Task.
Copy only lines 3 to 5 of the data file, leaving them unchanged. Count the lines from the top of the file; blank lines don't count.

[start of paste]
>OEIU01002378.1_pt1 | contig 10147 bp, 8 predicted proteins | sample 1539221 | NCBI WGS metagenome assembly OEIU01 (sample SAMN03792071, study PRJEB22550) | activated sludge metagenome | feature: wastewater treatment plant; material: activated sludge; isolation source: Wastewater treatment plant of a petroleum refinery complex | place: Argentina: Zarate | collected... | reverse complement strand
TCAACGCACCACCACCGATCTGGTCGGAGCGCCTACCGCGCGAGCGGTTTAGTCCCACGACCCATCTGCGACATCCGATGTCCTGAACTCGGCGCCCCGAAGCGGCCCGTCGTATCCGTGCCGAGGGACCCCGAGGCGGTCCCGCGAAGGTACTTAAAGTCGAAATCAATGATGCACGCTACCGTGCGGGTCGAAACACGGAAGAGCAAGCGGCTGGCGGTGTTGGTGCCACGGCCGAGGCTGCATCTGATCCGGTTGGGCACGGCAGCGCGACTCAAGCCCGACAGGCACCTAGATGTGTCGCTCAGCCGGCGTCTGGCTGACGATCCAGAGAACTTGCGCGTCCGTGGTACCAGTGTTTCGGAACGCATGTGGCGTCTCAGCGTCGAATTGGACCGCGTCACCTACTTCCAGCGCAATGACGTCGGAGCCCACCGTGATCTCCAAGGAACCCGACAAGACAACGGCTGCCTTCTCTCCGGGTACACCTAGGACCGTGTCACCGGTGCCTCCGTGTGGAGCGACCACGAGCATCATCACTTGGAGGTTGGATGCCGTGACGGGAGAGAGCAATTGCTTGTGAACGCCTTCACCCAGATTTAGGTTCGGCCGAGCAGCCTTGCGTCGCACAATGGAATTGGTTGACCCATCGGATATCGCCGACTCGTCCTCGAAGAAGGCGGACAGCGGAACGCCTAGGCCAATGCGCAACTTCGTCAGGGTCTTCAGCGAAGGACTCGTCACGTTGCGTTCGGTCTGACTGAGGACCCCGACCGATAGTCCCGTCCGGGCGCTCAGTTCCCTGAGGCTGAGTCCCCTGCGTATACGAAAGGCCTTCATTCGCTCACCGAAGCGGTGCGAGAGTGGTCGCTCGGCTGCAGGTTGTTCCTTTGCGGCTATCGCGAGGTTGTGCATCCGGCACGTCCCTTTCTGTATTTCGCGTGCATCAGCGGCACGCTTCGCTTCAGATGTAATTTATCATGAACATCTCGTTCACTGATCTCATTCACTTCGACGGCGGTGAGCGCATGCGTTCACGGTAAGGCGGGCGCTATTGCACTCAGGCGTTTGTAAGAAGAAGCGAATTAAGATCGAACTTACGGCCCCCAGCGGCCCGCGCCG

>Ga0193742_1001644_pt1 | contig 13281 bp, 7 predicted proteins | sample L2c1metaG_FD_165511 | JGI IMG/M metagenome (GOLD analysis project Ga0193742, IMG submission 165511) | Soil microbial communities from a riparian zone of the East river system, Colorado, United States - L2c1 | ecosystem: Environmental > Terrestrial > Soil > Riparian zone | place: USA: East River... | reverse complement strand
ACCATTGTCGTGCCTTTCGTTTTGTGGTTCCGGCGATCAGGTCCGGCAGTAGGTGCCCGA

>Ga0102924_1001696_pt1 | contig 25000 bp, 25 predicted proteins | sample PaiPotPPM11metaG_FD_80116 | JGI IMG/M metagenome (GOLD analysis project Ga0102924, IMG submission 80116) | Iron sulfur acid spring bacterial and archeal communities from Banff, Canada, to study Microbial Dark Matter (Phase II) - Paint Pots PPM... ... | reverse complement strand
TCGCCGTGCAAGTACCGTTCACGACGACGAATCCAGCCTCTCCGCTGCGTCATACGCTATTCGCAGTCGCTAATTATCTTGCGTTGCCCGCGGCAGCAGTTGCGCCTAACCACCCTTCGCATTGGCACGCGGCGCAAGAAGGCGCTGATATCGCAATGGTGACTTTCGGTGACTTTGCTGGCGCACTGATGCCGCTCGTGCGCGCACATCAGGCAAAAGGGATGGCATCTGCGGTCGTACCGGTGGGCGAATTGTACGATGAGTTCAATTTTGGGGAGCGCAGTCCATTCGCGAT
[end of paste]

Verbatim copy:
>Ga0193742_1001644_pt1 | contig 13281 bp, 7 predicted proteins | sample L2c1metaG_FD_165511 | JGI IMG/M metagenome (GOLD analysis project Ga0193742, IMG submission 165511) | Soil microbial communities from a riparian zone of the East river system, Colorado, United States - L2c1 | ecosystem: Environmental > Terrestrial > Soil > Riparian zone | place: USA: East River... | reverse complement strand
ACCATTGTCGTGCCTTTCGTTTTGTGGTTCCGGCGATCAGGTCCGGCAGTAGGTGCCCGA

>Ga0102924_1001696_pt1 | contig 25000 bp, 25 predicted proteins | sample PaiPotPPM11metaG_FD_80116 | JGI IMG/M metagenome (GOLD analysis project Ga0102924, IMG submission 80116) | Iron sulfur acid spring bacterial and archeal communities from Banff, Canada, to study Microbial Dark Matter (Phase II) - Paint Pots PPM... ... | reverse complement strand